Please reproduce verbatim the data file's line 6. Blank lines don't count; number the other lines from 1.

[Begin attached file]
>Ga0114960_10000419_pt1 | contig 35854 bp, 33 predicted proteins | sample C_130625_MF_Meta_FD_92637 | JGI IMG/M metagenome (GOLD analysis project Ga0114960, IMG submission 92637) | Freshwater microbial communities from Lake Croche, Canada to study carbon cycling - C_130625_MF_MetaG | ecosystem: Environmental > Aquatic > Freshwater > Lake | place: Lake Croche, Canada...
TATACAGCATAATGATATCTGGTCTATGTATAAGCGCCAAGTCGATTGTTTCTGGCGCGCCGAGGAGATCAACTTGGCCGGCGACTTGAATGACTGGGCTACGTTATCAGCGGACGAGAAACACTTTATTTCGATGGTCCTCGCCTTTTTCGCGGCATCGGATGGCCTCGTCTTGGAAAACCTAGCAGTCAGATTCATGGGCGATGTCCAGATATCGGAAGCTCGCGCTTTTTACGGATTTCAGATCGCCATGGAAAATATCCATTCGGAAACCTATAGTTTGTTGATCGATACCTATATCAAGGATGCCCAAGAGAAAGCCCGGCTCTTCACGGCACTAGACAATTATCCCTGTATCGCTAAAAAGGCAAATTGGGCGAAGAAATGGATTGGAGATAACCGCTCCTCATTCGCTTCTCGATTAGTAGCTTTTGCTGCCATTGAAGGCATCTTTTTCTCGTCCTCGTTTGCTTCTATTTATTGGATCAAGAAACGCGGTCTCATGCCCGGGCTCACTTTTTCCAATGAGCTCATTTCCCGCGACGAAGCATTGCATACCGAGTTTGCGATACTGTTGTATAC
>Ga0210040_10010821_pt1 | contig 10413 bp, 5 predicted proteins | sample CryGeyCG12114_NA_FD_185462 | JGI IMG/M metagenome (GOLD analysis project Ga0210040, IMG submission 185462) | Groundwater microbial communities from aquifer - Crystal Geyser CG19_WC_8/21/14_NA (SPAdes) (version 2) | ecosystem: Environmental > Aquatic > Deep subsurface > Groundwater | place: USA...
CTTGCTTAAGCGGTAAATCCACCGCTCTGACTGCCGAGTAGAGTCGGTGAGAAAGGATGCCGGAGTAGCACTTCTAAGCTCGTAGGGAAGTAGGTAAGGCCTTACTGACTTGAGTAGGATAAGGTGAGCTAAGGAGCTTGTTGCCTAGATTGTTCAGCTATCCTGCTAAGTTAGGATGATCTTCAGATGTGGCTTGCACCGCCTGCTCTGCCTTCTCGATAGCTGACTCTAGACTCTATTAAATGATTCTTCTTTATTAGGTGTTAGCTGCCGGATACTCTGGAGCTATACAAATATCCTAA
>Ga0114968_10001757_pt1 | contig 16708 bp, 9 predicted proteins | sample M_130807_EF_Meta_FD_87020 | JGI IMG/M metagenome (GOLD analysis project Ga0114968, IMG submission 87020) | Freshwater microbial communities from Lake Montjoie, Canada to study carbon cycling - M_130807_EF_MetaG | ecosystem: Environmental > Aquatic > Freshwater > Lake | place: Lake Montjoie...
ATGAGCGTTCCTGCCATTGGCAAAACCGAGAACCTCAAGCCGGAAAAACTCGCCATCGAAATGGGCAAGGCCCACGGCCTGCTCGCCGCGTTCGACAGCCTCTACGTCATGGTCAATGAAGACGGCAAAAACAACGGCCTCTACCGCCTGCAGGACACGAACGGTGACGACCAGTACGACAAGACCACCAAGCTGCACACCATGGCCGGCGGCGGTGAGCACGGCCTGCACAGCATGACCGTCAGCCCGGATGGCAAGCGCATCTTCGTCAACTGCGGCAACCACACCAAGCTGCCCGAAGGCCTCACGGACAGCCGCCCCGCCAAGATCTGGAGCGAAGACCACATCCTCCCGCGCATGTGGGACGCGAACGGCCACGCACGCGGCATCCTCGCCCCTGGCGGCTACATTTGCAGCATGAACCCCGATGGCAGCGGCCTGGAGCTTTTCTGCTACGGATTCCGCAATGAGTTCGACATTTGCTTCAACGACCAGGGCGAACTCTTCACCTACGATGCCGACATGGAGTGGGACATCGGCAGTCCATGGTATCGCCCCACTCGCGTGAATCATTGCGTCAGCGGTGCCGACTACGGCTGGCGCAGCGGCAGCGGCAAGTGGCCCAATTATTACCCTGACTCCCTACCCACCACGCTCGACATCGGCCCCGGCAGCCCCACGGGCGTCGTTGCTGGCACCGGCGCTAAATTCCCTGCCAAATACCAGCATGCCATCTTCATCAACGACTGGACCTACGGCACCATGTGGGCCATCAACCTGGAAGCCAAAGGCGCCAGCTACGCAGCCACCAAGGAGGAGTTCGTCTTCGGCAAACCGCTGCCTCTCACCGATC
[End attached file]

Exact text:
ATGAGCGTTCCTGCCATTGGCAAAACCGAGAACCTCAAGCCGGAAAAACTCGCCATCGAAATGGGCAAGGCCCACGGCCTGCTCGCCGCGTTCGACAGCCTCTACGTCATGGTCAATGAAGACGGCAAAAACAACGGCCTCTACCGCCTGCAGGACACGAACGGTGACGACCAGTACGACAAGACCACCAAGCTGCACACCATGGCCGGCGGCGGTGAGCACGGCCTGCACAGCATGACCGTCAGCCCGGATGGCAAGCGCATCTTCGTCAACTGCGGCAACCACACCAAGCTGCCCGAAGGCCTCACGGACAGCCGCCCCGCCAAGATCTGGAGCGAAGACCACATCCTCCCGCGCATGTGGGACGCGAACGGCCACGCACGCGGCATCCTCGCCCCTGGCGGCTACATTTGCAGCATGAACCCCGATGGCAGCGGCCTGGAGCTTTTCTGCTACGGATTCCGCAATGAGTTCGACATTTGCTTCAACGACCAGGGCGAACTCTTCACCTACGATGCCGACATGGAGTGGGACATCGGCAGTCCATGGTATCGCCCCACTCGCGTGAATCATTGCGTCAGCGGTGCCGACTACGGCTGGCGCAGCGGCAGCGGCAAGTGGCCCAATTATTACCCTGACTCCCTACCCACCACGCTCGACATCGGCCCCGGCAGCCCCACGGGCGTCGTTGCTGGCACCGGCGCTAAATTCCCTGCCAAATACCAGCATGCCATCTTCATCAACGACTGGACCTACGGCACCATGTGGGCCATCAACCTGGAAGCCAAAGGCGCCAGCTACGCAGCCACCAAGGAGGAGTTCGTCTTCGGCAAACCGCTGCCTCTCACCGATC